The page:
The purpose of this study was to determine the acute effects of back squats on countermovement jump performance across multiple sets using a complex training protocol for strength-power potential (Poulos, 2018, p. 75). Fifteen elite volleyball players completed three unloaded countermovement jumps (CMJ) after three repetitions of the back squat, which was either 65 percent or 87 percent of 1-RM, repeated for 10 sets respectively (Poulos, 2018, p. 75). A control session of three CMJs for 10 sets was also repeated (Poulos, 2018, p. 75). There was no interaction between men and women during isometric strength tests with men stronger in all joint positions (P < 0.05) (Paulus, 2008, p. 299). The lowest isometric strength occurred without variation at 90° (Paulus, 2008, p. 299). There was an interaction between men and women for peak lifting velocity during the dynamic lifts (P = 0.021); the men produced higher velocities at all resistance levels (P < 0.05) (Paulus, 2008, p. 299).

The mean jump height performance was improved compared to performing CMJs only regardless of the intensity used (65% 1-RM: +3.3 ± 2.2% [CI: 1.0 to 5.6]; 87% 1-RM: 2.6 ± 1.9% [CI: 0.7 to 4.5]) (Poulos, 2018, p. 75). Those with a higher relative strength were very likely to have a high (97%; ES = 1.51) chance of improving the jump height over 10 sets of the prescribed protocol with an intensity of 87 percent 1-RM and a likely moderate (89%; ES = 0.94) and very likely high (97%; ES = 1.76) chance of improving the maximum concentric impulse (N·s) with intensities of 65 percent and 87 percent 1-RM (Poulos, 2018, p. 75). Performance (jump height and maximum concentric impulse) can be improved over 10 sets of the strength power potentiation complex training prescribed protocol regardless of intensity, with a greater effect observed for the subjects with a higher relative strength and with the 87 percent 1-RM heavy load back squat condition (Poulos, 2018, p. 75).The difference in peak velocity between the sexes was the biggest at the lowest resistance level and the difference at the higher resistance levels was less significant (Paulus, 2008, p. 299).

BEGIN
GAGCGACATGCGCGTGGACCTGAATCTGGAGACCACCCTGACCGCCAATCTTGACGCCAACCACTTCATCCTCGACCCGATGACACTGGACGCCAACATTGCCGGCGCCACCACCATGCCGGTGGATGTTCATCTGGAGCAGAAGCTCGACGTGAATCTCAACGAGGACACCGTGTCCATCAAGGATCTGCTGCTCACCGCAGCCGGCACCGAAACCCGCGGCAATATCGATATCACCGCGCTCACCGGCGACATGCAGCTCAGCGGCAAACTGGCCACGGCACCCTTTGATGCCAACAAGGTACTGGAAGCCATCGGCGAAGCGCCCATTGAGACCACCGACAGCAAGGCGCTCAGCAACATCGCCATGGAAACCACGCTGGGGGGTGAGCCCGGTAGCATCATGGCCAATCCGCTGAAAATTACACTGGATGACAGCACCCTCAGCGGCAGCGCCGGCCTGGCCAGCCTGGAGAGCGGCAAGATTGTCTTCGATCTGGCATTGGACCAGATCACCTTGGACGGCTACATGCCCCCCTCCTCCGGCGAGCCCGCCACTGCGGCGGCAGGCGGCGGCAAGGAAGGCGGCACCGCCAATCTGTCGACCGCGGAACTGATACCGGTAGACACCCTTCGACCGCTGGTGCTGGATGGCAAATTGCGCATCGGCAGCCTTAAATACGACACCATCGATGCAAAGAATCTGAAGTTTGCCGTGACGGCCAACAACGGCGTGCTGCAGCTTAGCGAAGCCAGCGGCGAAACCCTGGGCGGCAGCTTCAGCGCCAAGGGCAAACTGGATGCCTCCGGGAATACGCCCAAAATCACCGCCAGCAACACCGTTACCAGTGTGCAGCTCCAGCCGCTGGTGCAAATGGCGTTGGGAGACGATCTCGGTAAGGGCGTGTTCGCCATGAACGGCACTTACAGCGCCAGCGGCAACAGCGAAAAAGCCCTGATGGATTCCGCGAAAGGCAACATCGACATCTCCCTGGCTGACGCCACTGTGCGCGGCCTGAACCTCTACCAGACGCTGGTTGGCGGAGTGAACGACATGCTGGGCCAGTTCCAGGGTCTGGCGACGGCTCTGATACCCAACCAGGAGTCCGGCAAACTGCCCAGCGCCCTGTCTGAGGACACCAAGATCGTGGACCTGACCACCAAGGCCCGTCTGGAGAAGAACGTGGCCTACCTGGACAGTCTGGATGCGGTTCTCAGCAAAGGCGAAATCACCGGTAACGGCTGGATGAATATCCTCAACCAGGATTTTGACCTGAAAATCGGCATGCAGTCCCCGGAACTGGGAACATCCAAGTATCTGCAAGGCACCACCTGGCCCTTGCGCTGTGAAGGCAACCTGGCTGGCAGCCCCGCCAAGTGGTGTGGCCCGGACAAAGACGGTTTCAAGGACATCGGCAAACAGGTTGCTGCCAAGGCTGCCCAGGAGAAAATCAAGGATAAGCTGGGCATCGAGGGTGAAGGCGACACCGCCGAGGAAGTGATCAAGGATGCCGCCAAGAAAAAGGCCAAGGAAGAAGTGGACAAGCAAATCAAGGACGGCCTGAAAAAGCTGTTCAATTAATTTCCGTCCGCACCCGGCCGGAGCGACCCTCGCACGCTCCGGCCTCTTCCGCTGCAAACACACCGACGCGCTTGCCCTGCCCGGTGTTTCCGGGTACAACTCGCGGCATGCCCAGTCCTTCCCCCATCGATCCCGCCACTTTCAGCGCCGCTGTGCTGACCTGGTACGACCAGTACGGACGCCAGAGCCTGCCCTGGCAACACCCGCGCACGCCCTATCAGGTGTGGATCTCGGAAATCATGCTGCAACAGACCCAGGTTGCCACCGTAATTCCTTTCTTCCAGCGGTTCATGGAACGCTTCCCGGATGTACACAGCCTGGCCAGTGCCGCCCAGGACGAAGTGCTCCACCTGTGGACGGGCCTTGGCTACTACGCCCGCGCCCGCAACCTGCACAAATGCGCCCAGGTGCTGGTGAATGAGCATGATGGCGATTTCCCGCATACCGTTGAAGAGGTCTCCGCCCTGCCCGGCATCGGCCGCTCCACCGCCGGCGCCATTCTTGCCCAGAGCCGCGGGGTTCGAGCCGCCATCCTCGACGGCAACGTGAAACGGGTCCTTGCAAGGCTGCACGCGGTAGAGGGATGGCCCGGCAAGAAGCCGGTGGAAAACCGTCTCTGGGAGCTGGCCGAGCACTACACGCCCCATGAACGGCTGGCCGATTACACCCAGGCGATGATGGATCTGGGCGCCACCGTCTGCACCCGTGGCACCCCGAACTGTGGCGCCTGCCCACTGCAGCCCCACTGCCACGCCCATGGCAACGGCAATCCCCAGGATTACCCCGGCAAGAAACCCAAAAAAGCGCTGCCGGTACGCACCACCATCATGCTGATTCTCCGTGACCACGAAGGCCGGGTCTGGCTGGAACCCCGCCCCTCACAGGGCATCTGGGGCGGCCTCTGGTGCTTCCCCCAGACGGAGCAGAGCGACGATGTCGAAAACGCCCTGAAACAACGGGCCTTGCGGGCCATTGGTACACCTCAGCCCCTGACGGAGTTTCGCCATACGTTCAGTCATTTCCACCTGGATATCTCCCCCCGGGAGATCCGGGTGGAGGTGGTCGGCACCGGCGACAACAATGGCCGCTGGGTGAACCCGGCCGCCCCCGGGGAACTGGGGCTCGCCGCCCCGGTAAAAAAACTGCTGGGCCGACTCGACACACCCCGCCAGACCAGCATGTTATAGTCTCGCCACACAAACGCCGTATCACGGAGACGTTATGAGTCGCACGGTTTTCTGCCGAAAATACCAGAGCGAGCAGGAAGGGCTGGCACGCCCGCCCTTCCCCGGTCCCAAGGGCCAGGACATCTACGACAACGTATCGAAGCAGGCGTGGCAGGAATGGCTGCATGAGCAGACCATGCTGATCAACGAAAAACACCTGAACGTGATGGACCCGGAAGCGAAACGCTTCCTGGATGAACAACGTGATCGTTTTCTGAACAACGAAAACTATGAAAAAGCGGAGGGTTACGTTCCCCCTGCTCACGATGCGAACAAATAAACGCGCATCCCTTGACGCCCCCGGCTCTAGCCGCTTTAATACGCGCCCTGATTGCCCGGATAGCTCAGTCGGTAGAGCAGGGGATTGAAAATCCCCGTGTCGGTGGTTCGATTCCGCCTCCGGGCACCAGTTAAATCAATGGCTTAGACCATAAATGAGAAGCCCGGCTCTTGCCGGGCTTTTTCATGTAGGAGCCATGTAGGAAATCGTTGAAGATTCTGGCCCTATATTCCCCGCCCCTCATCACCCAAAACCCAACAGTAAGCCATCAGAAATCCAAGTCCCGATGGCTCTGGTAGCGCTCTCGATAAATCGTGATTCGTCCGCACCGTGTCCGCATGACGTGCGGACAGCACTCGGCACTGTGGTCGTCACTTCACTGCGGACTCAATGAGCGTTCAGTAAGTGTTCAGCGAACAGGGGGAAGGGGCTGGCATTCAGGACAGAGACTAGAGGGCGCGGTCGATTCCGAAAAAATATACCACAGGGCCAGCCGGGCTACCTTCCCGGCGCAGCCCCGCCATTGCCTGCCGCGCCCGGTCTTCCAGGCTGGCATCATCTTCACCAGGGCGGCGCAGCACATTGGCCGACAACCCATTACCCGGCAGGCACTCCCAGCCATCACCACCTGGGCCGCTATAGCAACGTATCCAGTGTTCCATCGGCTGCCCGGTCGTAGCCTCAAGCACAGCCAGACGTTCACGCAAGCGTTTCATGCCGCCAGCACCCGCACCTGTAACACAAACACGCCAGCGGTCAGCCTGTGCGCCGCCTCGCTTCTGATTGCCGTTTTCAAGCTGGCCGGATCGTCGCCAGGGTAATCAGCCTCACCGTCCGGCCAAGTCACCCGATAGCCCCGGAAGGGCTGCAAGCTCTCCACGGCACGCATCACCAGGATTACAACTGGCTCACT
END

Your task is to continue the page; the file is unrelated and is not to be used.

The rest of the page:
The relationship between resistance force and peak lifting velocity can be used to increase the efficiency of the squat by maximizing force output per repetition by varying the resistance as the lifter approaches peak velocity similar to isokinetics with preloading and active instead of reactive resistance (Paulus, 2008, p. 299). In practice, coaches should consider the strength level of the athlete when designing such a complex training protocol to generate any post-activation potentiation effect in multiple alternating sets to improve jump performance (Poulos, 2018, p. 75).  Peak speeds at different resistance levels were recorded based on an isometrically obtained strength assessment of reduced inertia squat exercise for both men and women (Paulus, 2008, p. 304). The results of this study are applicable to improving the efficiency of squat exercise by incorporating controlled velocity-based resistance to maximize force output per repetition while keeping free weights preloaded without inertial effects that reduce force during deceleration (Paulus, 2008, p. 304).

Factors that still need to be addressed include the development of a control system and the hardware that can vary the load instantly as the lift approaches peak velocity (Paulus, 2008, p. 304). Because of the interaction between sex and peak lifting velocity, the development of control strategy should take into account the differences between the sexes (Paulus, 2008, p. 304).When examining the effect of the back squat on performance across 10 sets of a complex pair, the mean jump height was improved regardless of the intensity used (Poulos, 2018, p. 82). For the maximum concentric impulse variable, it appears that the use of either intensity produced similar performance results for CMJs in 10 sets (Poulos, 2018, p. 82). The results show the specificity of the effect of the current complex protocol, which probably affects jump height but not concentric impulse, suggesting some changes in the efficiency/strategy of movement. (Poulos, 2018, p. 82).

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Kinesiological Analysis of the Back Squat. (2021, Oct 07). Retrieved from https://studymoose.com/kinesiological-analysis-of-the-back-squat-essay